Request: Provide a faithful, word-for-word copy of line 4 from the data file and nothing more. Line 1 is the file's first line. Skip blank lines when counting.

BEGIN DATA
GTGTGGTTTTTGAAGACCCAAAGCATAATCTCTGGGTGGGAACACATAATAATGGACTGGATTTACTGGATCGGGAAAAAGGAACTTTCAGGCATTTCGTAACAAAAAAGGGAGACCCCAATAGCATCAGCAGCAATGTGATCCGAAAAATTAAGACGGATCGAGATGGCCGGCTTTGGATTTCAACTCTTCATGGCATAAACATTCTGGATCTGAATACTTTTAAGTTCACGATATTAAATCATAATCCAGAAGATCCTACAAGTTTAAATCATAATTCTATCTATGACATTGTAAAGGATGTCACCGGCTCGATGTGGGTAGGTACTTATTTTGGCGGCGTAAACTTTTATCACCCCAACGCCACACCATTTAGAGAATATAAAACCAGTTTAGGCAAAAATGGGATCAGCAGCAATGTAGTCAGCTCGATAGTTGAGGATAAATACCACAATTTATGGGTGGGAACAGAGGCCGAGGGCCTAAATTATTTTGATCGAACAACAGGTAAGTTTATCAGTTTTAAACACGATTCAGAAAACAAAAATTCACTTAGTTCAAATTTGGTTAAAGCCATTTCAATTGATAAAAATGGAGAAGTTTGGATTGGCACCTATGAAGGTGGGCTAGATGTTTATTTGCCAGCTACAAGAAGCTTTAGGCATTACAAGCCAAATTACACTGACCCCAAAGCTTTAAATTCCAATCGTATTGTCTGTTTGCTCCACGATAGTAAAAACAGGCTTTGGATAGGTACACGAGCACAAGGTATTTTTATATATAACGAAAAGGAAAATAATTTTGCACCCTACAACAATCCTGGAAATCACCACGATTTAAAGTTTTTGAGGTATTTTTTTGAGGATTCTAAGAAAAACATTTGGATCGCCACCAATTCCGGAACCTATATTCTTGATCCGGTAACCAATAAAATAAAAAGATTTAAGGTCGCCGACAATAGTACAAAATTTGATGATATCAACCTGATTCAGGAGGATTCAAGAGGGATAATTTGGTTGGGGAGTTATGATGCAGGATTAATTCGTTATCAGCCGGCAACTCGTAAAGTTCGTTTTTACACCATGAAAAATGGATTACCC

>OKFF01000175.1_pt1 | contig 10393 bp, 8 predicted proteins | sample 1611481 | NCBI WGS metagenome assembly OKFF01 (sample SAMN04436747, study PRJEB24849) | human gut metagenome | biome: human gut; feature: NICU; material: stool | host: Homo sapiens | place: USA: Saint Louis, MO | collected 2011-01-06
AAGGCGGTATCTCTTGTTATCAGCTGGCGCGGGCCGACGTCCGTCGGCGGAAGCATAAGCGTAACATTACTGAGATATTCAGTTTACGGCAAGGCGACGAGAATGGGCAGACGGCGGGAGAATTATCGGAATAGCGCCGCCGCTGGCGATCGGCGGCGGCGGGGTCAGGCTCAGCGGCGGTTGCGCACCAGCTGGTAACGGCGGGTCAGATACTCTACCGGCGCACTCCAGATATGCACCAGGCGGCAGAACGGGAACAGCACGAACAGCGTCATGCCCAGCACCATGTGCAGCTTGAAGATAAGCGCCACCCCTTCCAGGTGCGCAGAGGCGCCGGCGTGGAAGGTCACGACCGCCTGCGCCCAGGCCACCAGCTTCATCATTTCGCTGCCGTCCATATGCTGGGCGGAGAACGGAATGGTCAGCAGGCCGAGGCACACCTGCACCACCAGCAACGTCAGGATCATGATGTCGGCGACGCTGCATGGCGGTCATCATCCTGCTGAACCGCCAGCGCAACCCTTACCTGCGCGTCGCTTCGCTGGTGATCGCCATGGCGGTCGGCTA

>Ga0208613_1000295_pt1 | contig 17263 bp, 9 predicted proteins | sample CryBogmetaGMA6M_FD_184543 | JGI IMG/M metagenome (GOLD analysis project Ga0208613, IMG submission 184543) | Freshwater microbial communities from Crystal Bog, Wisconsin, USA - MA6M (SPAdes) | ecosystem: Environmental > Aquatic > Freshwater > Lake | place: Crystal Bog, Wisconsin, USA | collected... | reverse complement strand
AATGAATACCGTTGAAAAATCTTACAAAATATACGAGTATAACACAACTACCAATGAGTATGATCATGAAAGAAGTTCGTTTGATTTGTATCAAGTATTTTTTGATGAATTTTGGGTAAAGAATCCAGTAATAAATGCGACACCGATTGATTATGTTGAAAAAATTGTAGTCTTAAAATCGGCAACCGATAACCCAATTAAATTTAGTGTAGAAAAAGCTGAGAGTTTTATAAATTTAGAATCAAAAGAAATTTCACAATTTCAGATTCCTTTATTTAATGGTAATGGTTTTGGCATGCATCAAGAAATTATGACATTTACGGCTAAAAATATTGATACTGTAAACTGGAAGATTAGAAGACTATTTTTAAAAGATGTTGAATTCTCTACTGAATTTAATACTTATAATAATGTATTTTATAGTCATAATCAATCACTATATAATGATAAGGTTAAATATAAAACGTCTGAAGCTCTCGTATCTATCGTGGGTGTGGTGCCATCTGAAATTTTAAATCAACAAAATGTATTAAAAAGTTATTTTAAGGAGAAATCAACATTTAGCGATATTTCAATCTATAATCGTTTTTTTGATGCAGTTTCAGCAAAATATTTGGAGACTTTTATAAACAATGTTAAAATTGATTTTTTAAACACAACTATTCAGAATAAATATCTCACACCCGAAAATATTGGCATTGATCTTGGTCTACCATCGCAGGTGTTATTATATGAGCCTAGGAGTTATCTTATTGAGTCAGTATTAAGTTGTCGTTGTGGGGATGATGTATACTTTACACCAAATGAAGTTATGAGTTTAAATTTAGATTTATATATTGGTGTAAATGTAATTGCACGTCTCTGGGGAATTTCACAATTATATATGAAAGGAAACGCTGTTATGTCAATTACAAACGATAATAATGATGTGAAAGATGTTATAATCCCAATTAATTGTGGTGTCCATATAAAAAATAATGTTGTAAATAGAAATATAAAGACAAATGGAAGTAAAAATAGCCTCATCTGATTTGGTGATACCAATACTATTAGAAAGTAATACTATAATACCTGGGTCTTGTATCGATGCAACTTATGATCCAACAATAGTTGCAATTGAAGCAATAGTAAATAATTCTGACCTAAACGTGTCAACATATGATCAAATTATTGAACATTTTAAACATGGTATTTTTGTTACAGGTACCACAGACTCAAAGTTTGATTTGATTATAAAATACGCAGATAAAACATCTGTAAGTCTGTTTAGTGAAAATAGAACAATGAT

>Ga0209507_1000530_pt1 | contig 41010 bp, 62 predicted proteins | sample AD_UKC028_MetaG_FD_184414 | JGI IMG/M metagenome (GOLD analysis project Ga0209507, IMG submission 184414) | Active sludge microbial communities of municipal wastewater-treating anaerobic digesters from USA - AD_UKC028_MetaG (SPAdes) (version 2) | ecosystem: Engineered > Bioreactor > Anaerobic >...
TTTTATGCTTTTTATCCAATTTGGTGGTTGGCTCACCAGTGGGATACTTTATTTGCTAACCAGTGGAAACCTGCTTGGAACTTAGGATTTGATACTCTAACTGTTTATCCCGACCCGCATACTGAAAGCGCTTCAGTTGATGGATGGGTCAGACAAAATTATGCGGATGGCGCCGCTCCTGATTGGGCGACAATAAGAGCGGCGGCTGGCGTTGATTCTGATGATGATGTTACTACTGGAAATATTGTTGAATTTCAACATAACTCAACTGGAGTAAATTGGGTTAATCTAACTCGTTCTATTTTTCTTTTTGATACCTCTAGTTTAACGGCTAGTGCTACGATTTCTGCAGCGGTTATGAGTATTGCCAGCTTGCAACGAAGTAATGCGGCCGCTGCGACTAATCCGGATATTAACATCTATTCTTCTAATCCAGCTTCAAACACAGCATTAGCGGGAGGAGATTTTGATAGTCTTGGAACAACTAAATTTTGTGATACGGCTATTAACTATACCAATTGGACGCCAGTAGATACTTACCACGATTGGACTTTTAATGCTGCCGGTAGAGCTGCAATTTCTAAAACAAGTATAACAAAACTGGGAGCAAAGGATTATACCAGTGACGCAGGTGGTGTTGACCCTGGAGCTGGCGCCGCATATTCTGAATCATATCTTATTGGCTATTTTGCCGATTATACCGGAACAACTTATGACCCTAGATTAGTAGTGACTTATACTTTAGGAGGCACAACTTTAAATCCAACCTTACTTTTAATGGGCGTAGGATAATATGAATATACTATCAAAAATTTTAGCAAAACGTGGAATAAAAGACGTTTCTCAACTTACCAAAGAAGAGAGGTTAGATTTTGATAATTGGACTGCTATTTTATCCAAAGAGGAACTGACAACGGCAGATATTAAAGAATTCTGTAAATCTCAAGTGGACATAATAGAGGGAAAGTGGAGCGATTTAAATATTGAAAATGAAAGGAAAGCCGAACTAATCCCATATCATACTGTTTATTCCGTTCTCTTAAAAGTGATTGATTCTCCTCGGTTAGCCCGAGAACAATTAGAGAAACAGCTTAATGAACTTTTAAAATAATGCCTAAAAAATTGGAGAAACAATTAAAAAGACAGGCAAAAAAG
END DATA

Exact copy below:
>Ga0208613_1000295_pt1 | contig 17263 bp, 9 predicted proteins | sample CryBogmetaGMA6M_FD_184543 | JGI IMG/M metagenome (GOLD analysis project Ga0208613, IMG submission 184543) | Freshwater microbial communities from Crystal Bog, Wisconsin, USA - MA6M (SPAdes) | ecosystem: Environmental > Aquatic > Freshwater > Lake | place: Crystal Bog, Wisconsin, USA | collected... | reverse complement strand